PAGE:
She tried to think about who would do this to her and why, but nothing made sense. Aside from common gossip that ran through her village like a fire brigade, her neighbors got along very well. The villagers had occasional disagreements but always resolved peacefully. Anna's father was the local blacksmith; they weren't wealthy, so why her?
Anna felt around inside her confined space, feeling stone walls., with no windows, which meant it was probably a storage hut. She had her quilt, a water bucket, and the privy jug. She paced the space with four long steps in each direction. It smelled musty with a hint of freshly sheered wool, although no fleece remained.
She heard people call her name the first two days but from a distance. The stone walls blocked her screams for help.
On the fourth night, she was told to face away from the door, then felt a cloth hood cover her head. It smelled like grain and was rough against her skin. Sharp stones pressed into her feet as he pushed her forward, then lifted her into the cart again. This time, she heard others climb in with her. Anna listened as a younger girl cried softly, then a heavy boot stomped on the wooden cart, and the weeping stopped.
The scents and sounds soon told Anna they were riding into Devil's Forest, which villagers avoided. She smelled the damp decaying leaves and pine branches. She'd heard legends of the forest monsters all of her life. Some people said they were just stories to keep kids from wandering off and getting lost. But others told of people disappearing in that area. Devil's Forest was a treasure trove of mushrooms, berries, and wild roses hips, and people foraged along the edges but never strayed from the road.
She shivered with fear, hunger, and cold as the cart stopped, and she was pulled out and told to stand still. She heard other footfalls around her, and it seemed she was one of two other captives. Her feet sank to her ankles in mud, then someone grabbed her arm and told her to walk. She smelled wild onions, mint, and even earthworms, as large cold drops fell onto her neck between the cloth sack and her nightdress. Dense foliage slapped and scratched her, and her shoulder ached as she was pulled along.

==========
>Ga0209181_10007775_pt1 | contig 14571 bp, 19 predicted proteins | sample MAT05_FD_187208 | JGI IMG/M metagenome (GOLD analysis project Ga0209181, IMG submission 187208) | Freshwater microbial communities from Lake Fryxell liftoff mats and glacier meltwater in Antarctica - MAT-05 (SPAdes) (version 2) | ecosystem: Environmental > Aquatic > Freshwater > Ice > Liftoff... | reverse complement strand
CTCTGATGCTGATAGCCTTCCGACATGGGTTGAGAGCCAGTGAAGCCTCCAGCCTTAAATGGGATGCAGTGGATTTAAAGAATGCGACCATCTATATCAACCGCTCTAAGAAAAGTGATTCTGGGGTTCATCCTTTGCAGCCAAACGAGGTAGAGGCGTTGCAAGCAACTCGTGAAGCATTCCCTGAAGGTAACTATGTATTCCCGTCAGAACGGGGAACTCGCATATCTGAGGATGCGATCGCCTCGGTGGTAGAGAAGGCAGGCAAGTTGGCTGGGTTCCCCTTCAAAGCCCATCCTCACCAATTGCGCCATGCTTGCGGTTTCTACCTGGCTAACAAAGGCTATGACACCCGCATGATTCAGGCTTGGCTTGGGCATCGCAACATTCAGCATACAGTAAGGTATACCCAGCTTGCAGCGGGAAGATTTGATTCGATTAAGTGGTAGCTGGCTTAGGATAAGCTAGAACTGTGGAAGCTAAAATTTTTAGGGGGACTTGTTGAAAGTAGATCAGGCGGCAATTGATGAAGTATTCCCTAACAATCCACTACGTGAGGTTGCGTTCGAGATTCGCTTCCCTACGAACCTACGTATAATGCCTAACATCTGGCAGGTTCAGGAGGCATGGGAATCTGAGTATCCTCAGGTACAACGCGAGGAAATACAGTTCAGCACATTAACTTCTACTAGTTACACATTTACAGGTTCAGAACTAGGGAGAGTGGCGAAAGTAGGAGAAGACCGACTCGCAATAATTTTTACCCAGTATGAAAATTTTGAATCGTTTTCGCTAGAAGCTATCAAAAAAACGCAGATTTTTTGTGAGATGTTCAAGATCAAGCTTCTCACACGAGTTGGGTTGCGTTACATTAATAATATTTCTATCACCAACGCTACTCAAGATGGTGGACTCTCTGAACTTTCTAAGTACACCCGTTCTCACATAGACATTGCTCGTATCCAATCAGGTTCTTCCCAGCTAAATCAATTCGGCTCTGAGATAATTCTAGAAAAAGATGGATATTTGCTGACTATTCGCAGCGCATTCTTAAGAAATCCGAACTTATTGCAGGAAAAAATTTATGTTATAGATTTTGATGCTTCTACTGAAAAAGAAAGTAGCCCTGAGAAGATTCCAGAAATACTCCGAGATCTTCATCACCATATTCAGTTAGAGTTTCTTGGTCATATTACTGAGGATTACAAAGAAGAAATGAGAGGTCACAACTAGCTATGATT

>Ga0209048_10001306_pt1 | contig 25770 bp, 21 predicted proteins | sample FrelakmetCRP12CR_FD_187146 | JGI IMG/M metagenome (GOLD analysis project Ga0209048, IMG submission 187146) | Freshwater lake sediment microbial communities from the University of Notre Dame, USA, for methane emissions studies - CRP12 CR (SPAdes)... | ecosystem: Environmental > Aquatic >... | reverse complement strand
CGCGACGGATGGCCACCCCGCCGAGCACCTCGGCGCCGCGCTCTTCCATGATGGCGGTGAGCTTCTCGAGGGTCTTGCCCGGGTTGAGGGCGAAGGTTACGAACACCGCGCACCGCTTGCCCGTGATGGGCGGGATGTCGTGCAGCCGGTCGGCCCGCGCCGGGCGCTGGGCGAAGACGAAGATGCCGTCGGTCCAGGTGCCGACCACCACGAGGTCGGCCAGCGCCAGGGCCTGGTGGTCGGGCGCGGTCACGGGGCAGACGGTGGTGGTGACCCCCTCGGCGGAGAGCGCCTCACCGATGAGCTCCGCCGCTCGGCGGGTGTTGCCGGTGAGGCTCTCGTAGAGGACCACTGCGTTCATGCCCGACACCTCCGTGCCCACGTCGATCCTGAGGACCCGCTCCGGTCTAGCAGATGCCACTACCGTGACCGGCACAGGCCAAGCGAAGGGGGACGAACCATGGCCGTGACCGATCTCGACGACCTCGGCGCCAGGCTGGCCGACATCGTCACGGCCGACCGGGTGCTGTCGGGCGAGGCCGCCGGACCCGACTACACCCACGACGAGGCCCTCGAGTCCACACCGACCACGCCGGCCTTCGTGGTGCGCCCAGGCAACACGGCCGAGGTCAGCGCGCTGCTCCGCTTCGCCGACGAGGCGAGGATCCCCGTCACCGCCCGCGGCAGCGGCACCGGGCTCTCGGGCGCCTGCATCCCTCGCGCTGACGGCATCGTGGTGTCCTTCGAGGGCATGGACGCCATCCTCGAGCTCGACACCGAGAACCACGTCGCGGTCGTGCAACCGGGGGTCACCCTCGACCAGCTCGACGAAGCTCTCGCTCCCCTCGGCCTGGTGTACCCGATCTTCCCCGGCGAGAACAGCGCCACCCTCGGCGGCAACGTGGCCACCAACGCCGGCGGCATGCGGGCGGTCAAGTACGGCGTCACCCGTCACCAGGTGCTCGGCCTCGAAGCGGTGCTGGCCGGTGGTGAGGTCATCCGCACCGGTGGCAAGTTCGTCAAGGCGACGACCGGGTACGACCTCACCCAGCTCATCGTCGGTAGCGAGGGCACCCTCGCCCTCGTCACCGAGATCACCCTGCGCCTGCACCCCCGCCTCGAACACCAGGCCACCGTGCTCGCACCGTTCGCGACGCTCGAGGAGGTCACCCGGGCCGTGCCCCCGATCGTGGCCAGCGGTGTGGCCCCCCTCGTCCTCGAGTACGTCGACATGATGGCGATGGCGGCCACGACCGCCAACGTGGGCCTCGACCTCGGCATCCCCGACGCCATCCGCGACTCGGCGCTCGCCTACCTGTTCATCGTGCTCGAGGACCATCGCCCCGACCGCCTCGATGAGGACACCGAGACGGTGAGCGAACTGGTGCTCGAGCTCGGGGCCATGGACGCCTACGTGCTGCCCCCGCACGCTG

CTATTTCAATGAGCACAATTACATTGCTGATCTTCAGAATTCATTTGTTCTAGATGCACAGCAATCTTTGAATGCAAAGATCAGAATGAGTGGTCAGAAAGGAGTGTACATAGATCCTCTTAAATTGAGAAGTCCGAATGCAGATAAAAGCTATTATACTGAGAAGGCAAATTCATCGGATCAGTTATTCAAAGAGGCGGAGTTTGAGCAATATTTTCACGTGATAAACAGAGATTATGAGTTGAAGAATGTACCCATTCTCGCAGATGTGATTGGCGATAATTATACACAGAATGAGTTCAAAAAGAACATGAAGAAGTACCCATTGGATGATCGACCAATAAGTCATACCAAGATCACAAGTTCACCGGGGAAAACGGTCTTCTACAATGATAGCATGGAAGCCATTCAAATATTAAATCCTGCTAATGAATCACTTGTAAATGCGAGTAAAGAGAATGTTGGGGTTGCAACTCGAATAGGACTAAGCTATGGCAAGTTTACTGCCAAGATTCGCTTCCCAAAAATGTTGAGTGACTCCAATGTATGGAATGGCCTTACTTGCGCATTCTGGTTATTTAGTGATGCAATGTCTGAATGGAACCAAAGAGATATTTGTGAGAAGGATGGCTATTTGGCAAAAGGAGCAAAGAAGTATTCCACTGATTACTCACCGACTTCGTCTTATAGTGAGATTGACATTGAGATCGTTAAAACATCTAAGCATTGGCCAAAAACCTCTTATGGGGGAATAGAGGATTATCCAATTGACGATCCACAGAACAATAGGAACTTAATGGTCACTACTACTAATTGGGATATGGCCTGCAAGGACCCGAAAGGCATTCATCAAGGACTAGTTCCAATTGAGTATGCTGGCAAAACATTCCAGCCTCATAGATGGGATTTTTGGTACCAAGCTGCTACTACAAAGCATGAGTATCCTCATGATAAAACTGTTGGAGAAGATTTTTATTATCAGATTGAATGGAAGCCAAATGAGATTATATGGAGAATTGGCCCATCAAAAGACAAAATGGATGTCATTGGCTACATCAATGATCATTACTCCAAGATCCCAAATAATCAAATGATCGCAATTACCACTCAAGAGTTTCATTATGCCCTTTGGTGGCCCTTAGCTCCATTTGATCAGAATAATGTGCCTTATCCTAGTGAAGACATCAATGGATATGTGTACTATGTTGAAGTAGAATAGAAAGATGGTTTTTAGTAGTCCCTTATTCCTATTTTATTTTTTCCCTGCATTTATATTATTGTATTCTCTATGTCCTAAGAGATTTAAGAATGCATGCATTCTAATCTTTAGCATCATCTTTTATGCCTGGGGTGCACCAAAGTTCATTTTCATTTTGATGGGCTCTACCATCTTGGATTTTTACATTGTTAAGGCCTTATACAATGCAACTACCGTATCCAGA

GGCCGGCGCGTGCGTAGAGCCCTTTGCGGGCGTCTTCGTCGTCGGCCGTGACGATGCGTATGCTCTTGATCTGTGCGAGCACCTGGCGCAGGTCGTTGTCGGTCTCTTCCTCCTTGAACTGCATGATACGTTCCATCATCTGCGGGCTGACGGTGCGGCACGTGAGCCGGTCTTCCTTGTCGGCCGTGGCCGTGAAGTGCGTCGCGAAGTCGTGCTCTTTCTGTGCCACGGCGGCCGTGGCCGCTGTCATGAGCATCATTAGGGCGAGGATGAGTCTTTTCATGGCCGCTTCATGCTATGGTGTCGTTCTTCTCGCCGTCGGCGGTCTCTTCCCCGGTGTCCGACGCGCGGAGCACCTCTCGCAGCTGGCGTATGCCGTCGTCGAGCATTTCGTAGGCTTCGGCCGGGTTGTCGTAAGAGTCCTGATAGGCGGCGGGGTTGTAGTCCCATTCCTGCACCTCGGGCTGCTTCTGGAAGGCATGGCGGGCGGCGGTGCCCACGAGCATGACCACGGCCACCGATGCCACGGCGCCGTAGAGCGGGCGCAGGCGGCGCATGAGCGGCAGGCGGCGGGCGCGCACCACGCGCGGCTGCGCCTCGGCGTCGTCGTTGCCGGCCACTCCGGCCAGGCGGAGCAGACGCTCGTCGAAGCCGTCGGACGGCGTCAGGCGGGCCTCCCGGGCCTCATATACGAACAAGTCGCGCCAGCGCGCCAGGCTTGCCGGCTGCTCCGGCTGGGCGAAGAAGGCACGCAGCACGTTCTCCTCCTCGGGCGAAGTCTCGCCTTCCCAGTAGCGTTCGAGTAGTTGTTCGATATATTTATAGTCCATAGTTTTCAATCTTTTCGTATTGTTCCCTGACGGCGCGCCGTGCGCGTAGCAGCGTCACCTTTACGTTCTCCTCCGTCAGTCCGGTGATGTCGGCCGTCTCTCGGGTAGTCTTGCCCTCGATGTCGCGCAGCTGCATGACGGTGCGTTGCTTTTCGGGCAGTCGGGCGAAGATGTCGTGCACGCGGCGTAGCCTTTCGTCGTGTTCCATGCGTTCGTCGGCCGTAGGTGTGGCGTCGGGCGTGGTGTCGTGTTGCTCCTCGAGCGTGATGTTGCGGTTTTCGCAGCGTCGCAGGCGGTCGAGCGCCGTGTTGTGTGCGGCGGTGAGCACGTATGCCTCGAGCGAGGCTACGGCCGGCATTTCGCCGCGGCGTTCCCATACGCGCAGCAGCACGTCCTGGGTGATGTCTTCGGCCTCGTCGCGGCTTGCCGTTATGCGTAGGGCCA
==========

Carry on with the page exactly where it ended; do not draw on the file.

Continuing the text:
She counted fifty steps from the cart, then smelled a cooking fire and roasted pork and root vegetables. Hunger and thirst slightly stifled her fear. Voices and music from fiddles and drums became louder. The other girl began weeping again, but nobody quieted her because no one cared. This brought another layer of dread to Anna's heart.
Firelight flickered through the sack, and she smelled food. She was told to stop. Her captor spoke Anna's language with an unfamiliar accent. "Here's them, as promised."
A woman spoke this time with an unfamiliar accent, "Give us a look. Uncover 'em, Son."
Someone removed the sack, and through blurry vision, Anna saw a group of men and women in silhouette against the fire. She heard a whimper to her left and someone stifling a sob. She looked toward the sounds, and a girl about her age with short-cropped blonde hair wept and shivered. Another girl stood stoically silent near Anna and had black hair, blood smeared across her neck and jaw.